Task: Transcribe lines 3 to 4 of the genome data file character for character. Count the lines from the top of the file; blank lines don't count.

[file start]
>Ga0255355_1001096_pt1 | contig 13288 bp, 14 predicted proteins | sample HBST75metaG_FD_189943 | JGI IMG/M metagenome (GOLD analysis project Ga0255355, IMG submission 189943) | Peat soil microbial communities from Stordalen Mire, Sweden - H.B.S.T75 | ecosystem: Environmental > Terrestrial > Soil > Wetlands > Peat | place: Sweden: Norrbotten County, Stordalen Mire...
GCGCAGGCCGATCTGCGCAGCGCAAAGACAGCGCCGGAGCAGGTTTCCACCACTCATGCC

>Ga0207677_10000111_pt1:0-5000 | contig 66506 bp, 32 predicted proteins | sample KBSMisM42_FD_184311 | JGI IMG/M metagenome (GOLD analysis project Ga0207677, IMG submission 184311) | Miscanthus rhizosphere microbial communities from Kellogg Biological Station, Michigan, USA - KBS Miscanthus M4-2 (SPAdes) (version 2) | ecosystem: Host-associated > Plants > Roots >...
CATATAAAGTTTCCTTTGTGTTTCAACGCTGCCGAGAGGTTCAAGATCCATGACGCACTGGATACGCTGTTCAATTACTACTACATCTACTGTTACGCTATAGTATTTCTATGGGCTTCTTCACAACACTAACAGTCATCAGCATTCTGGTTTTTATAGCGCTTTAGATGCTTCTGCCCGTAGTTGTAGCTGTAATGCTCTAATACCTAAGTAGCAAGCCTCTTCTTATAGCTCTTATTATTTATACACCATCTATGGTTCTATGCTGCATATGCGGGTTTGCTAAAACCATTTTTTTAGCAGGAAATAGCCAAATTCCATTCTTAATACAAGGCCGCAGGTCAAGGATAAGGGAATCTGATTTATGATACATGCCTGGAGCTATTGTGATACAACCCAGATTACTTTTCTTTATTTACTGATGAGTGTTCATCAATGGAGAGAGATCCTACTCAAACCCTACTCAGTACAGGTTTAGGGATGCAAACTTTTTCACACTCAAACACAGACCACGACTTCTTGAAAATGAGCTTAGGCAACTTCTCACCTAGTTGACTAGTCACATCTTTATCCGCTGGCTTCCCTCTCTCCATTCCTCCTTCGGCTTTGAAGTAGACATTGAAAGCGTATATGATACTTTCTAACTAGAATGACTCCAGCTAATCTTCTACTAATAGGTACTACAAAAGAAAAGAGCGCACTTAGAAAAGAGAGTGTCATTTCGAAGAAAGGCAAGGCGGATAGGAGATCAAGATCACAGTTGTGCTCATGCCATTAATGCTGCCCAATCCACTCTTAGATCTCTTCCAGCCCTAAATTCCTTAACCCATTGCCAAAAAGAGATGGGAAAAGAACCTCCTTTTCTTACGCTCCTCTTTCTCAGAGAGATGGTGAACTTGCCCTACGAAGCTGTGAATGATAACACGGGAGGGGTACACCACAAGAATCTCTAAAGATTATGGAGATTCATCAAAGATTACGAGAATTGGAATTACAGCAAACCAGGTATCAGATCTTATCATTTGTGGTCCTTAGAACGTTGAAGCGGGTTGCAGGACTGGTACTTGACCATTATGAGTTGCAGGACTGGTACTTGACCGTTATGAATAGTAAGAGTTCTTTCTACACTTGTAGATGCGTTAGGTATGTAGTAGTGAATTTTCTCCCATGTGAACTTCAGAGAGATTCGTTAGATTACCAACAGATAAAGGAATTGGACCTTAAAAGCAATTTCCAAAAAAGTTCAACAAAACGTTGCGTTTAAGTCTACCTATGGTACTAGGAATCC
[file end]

>Ga0207677_10000111_pt1:0-5000 | contig 66506 bp, 32 predicted proteins | sample KBSMisM42_FD_184311 | JGI IMG/M metagenome (GOLD analysis project Ga0207677, IMG submission 184311) | Miscanthus rhizosphere microbial communities from Kellogg Biological Station, Michigan, USA - KBS Miscanthus M4-2 (SPAdes) (version 2) | ecosystem: Host-associated > Plants > Roots >...
CATATAAAGTTTCCTTTGTGTTTCAACGCTGCCGAGAGGTTCAAGATCCATGACGCACTGGATACGCTGTTCAATTACTACTACATCTACTGTTACGCTATAGTATTTCTATGGGCTTCTTCACAACACTAACAGTCATCAGCATTCTGGTTTTTATAGCGCTTTAGATGCTTCTGCCCGTAGTTGTAGCTGTAATGCTCTAATACCTAAGTAGCAAGCCTCTTCTTATAGCTCTTATTATTTATACACCATCTATGGTTCTATGCTGCATATGCGGGTTTGCTAAAACCATTTTTTTAGCAGGAAATAGCCAAATTCCATTCTTAATACAAGGCCGCAGGTCAAGGATAAGGGAATCTGATTTATGATACATGCCTGGAGCTATTGTGATACAACCCAGATTACTTTTCTTTATTTACTGATGAGTGTTCATCAATGGAGAGAGATCCTACTCAAACCCTACTCAGTACAGGTTTAGGGATGCAAACTTTTTCACACTCAAACACAGACCACGACTTCTTGAAAATGAGCTTAGGCAACTTCTCACCTAGTTGACTAGTCACATCTTTATCCGCTGGCTTCCCTCTCTCCATTCCTCCTTCGGCTTTGAAGTAGACATTGAAAGCGTATATGATACTTTCTAACTAGAATGACTCCAGCTAATCTTCTACTAATAGGTACTACAAAAGAAAAGAGCGCACTTAGAAAAGAGAGTGTCATTTCGAAGAAAGGCAAGGCGGATAGGAGATCAAGATCACAGTTGTGCTCATGCCATTAATGCTGCCCAATCCACTCTTAGATCTCTTCCAGCCCTAAATTCCTTAACCCATTGCCAAAAAGAGATGGGAAAAGAACCTCCTTTTCTTACGCTCCTCTTTCTCAGAGAGATGGTGAACTTGCCCTACGAAGCTGTGAATGATAACACGGGAGGGGTACACCACAAGAATCTCTAAAGATTATGGAGATTCATCAAAGATTACGAGAATTGGAATTACAGCAAACCAGGTATCAGATCTTATCATTTGTGGTCCTTAGAACGTTGAAGCGGGTTGCAGGACTGGTACTTGACCATTATGAGTTGCAGGACTGGTACTTGACCGTTATGAATAGTAAGAGTTCTTTCTACACTTGTAGATGCGTTAGGTATGTAGTAGTGAATTTTCTCCCATGTGAACTTCAGAGAGATTCGTTAGATTACCAACAGATAAAGGAATTGGACCTTAAAAGCAATTTCCAAAAAAGTTCAACAAAACGTTGCGTTTAAGTCTACCTATGGTACTAGGAATCC